|US6324700||Nov 24, 2000||Dec 4, 2001||Bauer Nike Hockey Inc.||Adjustable protective helmet|
|US6385780||Sep 17, 2001||May 14, 2002||Bauer Nike Hockey Inc.||Protective helmet with adjustable padding|
|US6647556||Apr 25, 2001||Nov 18, 2003||Plim Cooperation Ltd.||Adjustable helmet|
|US6708376||Oct 1, 2002||Mar 23, 2004||North Safety Products Ltd.||Length adjustment mechanism for a strap|
|US6865752||Dec 23, 2002||Mar 15, 2005||Wilson Sporting Goods Co.||Adjustable sports helmet|
|US6934972||Jul 21, 2003||Aug 30, 2005||Itech Sport Products Inc.||Adjustable helmet with disabling insert|
|US6966075||Sep 25, 2002||Nov 22, 2005||Bauer Nike Hockey Inc.||Adjustable helmets|
|US6968575||Nov 13, 2003||Nov 29, 2005||Bauer Nike Hockey Inc.||Hockey helmet comprising an occipital adjustment mechanism|
|US6981284||Nov 13, 2003||Jan 3, 2006||Bauer Nike Hockey Inc.||Hockey helmet comprising a lateral adjustment mechanism|
|US7000262||Jul 26, 2004||Feb 21, 2006||E.D. Bullard Company||Flexible ratchet mechanism for the headband of protective headgear|
|US7043772||Aug 31, 2004||May 16, 2006||E. D. Bullard Company||Ratchet mechanism with unitary knob and pinion construction|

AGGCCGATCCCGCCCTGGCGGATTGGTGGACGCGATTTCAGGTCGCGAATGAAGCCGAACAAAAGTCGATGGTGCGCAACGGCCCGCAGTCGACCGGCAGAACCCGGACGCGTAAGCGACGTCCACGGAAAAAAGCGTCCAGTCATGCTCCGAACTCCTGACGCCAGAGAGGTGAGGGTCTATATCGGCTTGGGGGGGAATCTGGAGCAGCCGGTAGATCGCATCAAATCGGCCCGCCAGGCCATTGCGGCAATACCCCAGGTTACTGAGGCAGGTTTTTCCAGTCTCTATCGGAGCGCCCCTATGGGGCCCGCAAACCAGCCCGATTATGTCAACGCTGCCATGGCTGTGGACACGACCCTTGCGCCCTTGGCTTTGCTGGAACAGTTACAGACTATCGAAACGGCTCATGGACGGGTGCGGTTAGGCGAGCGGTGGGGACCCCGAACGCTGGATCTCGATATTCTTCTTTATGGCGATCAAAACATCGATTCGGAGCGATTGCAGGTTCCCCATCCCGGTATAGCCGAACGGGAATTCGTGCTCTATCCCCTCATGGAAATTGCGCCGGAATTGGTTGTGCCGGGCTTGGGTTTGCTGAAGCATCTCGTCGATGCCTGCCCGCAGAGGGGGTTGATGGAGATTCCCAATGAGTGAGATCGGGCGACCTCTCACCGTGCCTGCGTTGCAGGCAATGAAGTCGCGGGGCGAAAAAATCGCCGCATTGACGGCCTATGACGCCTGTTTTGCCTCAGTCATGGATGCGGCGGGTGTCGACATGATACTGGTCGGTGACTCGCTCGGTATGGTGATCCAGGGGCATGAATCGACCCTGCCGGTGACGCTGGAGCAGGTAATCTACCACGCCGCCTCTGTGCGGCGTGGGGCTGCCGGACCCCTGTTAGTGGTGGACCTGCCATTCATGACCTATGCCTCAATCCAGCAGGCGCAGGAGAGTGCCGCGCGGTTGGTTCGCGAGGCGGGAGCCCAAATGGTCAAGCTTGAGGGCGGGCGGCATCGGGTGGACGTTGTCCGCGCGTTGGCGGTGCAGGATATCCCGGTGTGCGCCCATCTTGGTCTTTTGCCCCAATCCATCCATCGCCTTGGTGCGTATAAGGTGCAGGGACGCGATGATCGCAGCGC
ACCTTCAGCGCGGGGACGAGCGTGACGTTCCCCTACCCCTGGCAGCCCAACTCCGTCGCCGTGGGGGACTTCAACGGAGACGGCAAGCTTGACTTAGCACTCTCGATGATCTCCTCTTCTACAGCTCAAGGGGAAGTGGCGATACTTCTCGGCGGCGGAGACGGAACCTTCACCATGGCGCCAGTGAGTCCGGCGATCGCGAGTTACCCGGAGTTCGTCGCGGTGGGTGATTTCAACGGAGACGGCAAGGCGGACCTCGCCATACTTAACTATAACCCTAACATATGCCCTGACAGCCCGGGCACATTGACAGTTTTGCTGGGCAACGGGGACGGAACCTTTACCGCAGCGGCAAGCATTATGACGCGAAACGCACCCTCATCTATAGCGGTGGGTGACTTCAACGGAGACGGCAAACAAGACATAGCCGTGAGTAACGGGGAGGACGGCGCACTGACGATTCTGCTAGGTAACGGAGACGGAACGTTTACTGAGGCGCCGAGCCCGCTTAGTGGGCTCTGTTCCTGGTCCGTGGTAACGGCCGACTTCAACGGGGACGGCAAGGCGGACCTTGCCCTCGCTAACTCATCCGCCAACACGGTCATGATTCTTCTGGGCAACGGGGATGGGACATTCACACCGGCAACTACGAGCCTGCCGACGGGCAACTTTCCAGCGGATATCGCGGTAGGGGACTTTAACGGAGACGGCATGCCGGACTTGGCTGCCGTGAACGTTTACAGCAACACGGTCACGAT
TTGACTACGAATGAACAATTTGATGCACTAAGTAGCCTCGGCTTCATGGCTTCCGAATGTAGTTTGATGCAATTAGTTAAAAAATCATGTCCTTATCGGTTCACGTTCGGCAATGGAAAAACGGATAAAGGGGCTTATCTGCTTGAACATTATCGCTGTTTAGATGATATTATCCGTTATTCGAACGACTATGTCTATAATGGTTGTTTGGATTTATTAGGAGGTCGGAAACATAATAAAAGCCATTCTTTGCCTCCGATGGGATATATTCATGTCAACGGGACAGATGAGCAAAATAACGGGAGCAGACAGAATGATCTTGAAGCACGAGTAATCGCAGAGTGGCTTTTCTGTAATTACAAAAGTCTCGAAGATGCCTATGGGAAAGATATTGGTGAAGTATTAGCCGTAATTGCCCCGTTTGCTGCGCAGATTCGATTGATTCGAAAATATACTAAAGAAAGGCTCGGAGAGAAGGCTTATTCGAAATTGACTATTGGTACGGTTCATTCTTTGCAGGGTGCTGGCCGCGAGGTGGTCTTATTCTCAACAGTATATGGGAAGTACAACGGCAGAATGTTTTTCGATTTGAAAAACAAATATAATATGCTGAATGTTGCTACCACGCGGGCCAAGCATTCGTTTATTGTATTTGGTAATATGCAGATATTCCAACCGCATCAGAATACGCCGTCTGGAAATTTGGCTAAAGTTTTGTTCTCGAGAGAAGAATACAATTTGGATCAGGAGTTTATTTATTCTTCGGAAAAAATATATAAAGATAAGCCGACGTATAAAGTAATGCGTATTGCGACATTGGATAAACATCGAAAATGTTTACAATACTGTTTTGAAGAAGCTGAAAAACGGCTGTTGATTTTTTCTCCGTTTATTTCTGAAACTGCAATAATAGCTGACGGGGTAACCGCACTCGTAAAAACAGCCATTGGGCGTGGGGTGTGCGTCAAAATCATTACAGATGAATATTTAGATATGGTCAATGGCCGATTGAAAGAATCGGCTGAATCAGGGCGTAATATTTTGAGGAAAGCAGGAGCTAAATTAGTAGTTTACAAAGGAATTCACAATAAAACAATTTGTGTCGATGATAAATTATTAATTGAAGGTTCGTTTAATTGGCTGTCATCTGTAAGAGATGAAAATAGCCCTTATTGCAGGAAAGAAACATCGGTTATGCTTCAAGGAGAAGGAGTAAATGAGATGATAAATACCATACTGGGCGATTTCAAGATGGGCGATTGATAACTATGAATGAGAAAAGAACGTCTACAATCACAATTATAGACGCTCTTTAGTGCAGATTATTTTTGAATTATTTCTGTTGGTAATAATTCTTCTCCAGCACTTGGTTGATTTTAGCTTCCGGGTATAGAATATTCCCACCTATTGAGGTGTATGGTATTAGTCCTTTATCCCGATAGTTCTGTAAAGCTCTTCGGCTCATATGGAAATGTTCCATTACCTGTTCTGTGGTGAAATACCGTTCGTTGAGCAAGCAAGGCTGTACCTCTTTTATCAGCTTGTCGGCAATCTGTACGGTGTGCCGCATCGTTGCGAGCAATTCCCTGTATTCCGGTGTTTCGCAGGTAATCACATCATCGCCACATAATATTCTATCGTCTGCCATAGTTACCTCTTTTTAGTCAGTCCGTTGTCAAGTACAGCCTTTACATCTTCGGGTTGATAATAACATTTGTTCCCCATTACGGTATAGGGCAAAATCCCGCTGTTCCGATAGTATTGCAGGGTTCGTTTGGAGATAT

|Citing Patent||Filing date||Publication date||Applicant||Title|
|US8277401||Sep 12, 2007||Oct 2, 2012||Boa Technology, Inc.||Closure system for braces, protective wear and similar articles|
|US8370967 *||Oct 21, 2009||Feb 12, 2013||Minson Enterprises Co., Ltd.||Adjustable head band for a helmet|
|US8381362||Aug 9, 2010||Feb 26, 2013||Boa Technology, Inc.||Reel based closure system|
|US8424168||Jan 16, 2009||Apr 23, 2013||Boa Technology, Inc.||Closure system|
|US8434200 *||Jul 13, 2011||May 7, 2013||Chin-Chu Chen||Adjusting device for tightening or loosing laces and straps|
|US8468657||Nov 20, 2009||Jun 25, 2013||Boa Technology, Inc.||Reel based lacing system|
|US8516662||Apr 29, 2011||Aug 27, 2013||Boa Technology, Inc.||Reel based lacing system|
|US8713820||Jan 21, 2011||May 6, 2014||Boa Technology, Inc.||Guides for lacing systems|
|US8832869 *||Aug 12, 2010||Sep 16, 2014||Shenzhen Breo Technology Co., Ltd.||Helmet massager and helmet thereof|
|US8984719||Apr 18, 2013||Mar 24, 2015||Boa Technology, Inc.||Closure system|
|US9101181 *||Oct 13, 2011||Aug 11, 2015||Boa Technology Inc.||Reel-based lacing system|
|US9125455||Nov 6, 2014||Sep 8, 2015||Boa Technology Inc.||Guides for lacing systems|
|US9149089||Jun 30, 2011||Oct 6, 2015||Boa Technology, Inc.||Lace guide|
|US9179729||Mar 11, 2013||Nov 10, 2015||Boa Technology, Inc.||Tightening systems|
|US9248040||Aug 30, 2013||Feb 2, 2016||Boa Technology Inc.||Motorized tensioning system for medical braces and devices|
|US9339082||Dec 9, 2014||May 17, 2016||Boa Technology, Inc.||Reel based closure system|
|US9375053||Mar 14, 2013||Jun 28, 2016||Boa Technology, Inc.||Tightening mechanisms and applications including the same|
|US9408437||Aug 22, 2013||Aug 9, 2016||Boa Technology, Inc.||Reel based lacing system|
|US9439477||Jan 28, 2014||Sep 13, 2016||Boa Technology Inc.||Lace fixation assembly and system|